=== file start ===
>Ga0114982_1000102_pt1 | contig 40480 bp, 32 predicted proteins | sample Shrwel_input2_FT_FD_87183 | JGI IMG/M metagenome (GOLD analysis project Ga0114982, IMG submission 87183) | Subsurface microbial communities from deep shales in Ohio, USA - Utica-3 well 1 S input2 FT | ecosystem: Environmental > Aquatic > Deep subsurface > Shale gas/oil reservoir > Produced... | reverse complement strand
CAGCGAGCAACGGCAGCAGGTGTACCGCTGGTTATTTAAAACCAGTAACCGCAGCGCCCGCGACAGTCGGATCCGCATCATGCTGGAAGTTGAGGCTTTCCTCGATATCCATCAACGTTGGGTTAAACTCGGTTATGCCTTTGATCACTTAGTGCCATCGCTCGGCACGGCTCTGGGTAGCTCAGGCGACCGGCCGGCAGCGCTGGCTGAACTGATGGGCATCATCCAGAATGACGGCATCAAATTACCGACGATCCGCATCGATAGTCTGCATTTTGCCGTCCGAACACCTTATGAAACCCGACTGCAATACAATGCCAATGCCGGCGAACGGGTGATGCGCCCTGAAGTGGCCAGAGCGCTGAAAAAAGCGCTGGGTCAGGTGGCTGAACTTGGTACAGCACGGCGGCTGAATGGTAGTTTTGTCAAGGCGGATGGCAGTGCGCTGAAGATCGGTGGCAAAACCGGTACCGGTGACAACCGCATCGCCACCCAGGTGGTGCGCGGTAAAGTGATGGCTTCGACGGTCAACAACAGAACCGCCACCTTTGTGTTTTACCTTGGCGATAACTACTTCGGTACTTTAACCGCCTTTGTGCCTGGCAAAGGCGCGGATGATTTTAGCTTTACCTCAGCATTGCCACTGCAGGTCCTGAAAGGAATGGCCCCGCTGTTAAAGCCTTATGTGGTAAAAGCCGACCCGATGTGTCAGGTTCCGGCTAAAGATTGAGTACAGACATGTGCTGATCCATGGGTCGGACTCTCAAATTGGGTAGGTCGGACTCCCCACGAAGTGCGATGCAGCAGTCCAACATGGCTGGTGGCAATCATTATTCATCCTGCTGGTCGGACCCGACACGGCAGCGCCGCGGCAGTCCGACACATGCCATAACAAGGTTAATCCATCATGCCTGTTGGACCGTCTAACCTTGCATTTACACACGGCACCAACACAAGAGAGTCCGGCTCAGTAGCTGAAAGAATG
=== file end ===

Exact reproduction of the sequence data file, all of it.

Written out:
>Ga0114982_1000102_pt1 | contig 40480 bp, 32 predicted proteins | sample Shrwel_input2_FT_FD_87183 | JGI IMG/M metagenome (GOLD analysis project Ga0114982, IMG submission 87183) | Subsurface microbial communities from deep shales in Ohio, USA - Utica-3 well 1 S input2 FT | ecosystem: Environmental > Aquatic > Deep subsurface > Shale gas/oil reservoir > Produced... | reverse complement strand
CAGCGAGCAACGGCAGCAGGTGTACCGCTGGTTATTTAAAACCAGTAACCGCAGCGCCCGCGACAGTCGGATCCGCATCATGCTGGAAGTTGAGGCTTTCCTCGATATCCATCAACGTTGGGTTAAACTCGGTTATGCCTTTGATCACTTAGTGCCATCGCTCGGCACGGCTCTGGGTAGCTCAGGCGACCGGCCGGCAGCGCTGGCTGAACTGATGGGCATCATCCAGAATGACGGCATCAAATTACCGACGATCCGCATCGATAGTCTGCATTTTGCCGTCCGAACACCTTATGAAACCCGACTGCAATACAATGCCAATGCCGGCGAACGGGTGATGCGCCCTGAAGTGGCCAGAGCGCTGAAAAAAGCGCTGGGTCAGGTGGCTGAACTTGGTACAGCACGGCGGCTGAATGGTAGTTTTGTCAAGGCGGATGGCAGTGCGCTGAAGATCGGTGGCAAAACCGGTACCGGTGACAACCGCATCGCCACCCAGGTGGTGCGCGGTAAAGTGATGGCTTCGACGGTCAACAACAGAACCGCCACCTTTGTGTTTTACCTTGGCGATAACTACTTCGGTACTTTAACCGCCTTTGTGCCTGGCAAAGGCGCGGATGATTTTAGCTTTACCTCAGCATTGCCACTGCAGGTCCTGAAAGGAATGGCCCCGCTGTTAAAGCCTTATGTGGTAAAAGCCGACCCGATGTGTCAGGTTCCGGCTAAAGATTGAGTACAGACATGTGCTGATCCATGGGTCGGACTCTCAAATTGGGTAGGTCGGACTCCCCACGAAGTGCGATGCAGCAGTCCAACATGGCTGGTGGCAATCATTATTCATCCTGCTGGTCGGACCCGACACGGCAGCGCCGCGGCAGTCCGACACATGCCATAACAAGGTTAATCCATCATGCCTGTTGGACCGTCTAACCTTGCATTTACACACGGCACCAACACAAGAGAGTCCGGCTCAGTAGCTGAAAGAATG